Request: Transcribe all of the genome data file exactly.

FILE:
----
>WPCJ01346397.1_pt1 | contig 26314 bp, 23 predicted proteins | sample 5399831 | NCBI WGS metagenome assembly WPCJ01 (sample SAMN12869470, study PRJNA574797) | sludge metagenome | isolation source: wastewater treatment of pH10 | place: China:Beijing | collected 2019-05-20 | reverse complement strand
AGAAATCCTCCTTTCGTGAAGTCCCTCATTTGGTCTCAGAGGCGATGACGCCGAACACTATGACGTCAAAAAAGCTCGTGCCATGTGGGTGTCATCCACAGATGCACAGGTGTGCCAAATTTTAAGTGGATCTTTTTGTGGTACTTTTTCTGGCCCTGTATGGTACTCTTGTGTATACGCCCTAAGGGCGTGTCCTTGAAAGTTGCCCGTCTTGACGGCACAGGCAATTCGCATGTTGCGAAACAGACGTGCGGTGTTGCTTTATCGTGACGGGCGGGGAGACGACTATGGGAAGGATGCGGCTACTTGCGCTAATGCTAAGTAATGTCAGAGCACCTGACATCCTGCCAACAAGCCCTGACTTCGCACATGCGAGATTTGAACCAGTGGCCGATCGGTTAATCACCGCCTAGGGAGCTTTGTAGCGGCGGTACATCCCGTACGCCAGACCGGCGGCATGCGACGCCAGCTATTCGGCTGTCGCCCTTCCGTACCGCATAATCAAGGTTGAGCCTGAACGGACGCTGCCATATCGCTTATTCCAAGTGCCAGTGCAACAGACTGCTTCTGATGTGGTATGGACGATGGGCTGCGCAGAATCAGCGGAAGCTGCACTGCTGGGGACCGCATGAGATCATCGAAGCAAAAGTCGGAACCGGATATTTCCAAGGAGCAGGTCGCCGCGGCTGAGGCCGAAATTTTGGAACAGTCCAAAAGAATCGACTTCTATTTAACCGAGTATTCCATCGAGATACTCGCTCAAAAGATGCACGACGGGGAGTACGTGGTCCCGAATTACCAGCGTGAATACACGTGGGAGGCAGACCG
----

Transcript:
>WPCJ01346397.1_pt1 | contig 26314 bp, 23 predicted proteins | sample 5399831 | NCBI WGS metagenome assembly WPCJ01 (sample SAMN12869470, study PRJNA574797) | sludge metagenome | isolation source: wastewater treatment of pH10 | place: China:Beijing | collected 2019-05-20 | reverse complement strand
AGAAATCCTCCTTTCGTGAAGTCCCTCATTTGGTCTCAGAGGCGATGACGCCGAACACTATGACGTCAAAAAAGCTCGTGCCATGTGGGTGTCATCCACAGATGCACAGGTGTGCCAAATTTTAAGTGGATCTTTTTGTGGTACTTTTTCTGGCCCTGTATGGTACTCTTGTGTATACGCCCTAAGGGCGTGTCCTTGAAAGTTGCCCGTCTTGACGGCACAGGCAATTCGCATGTTGCGAAACAGACGTGCGGTGTTGCTTTATCGTGACGGGCGGGGAGACGACTATGGGAAGGATGCGGCTACTTGCGCTAATGCTAAGTAATGTCAGAGCACCTGACATCCTGCCAACAAGCCCTGACTTCGCACATGCGAGATTTGAACCAGTGGCCGATCGGTTAATCACCGCCTAGGGAGCTTTGTAGCGGCGGTACATCCCGTACGCCAGACCGGCGGCATGCGACGCCAGCTATTCGGCTGTCGCCCTTCCGTACCGCATAATCAAGGTTGAGCCTGAACGGACGCTGCCATATCGCTTATTCCAAGTGCCAGTGCAACAGACTGCTTCTGATGTGGTATGGACGATGGGCTGCGCAGAATCAGCGGAAGCTGCACTGCTGGGGACCGCATGAGATCATCGAAGCAAAAGTCGGAACCGGATATTTCCAAGGAGCAGGTCGCCGCGGCTGAGGCCGAAATTTTGGAACAGTCCAAAAGAATCGACTTCTATTTAACCGAGTATTCCATCGAGATACTCGCTCAAAAGATGCACGACGGGGAGTACGTGGTCCCGAATTACCAGCGTGAATACACGTGGGAGGCAGACCG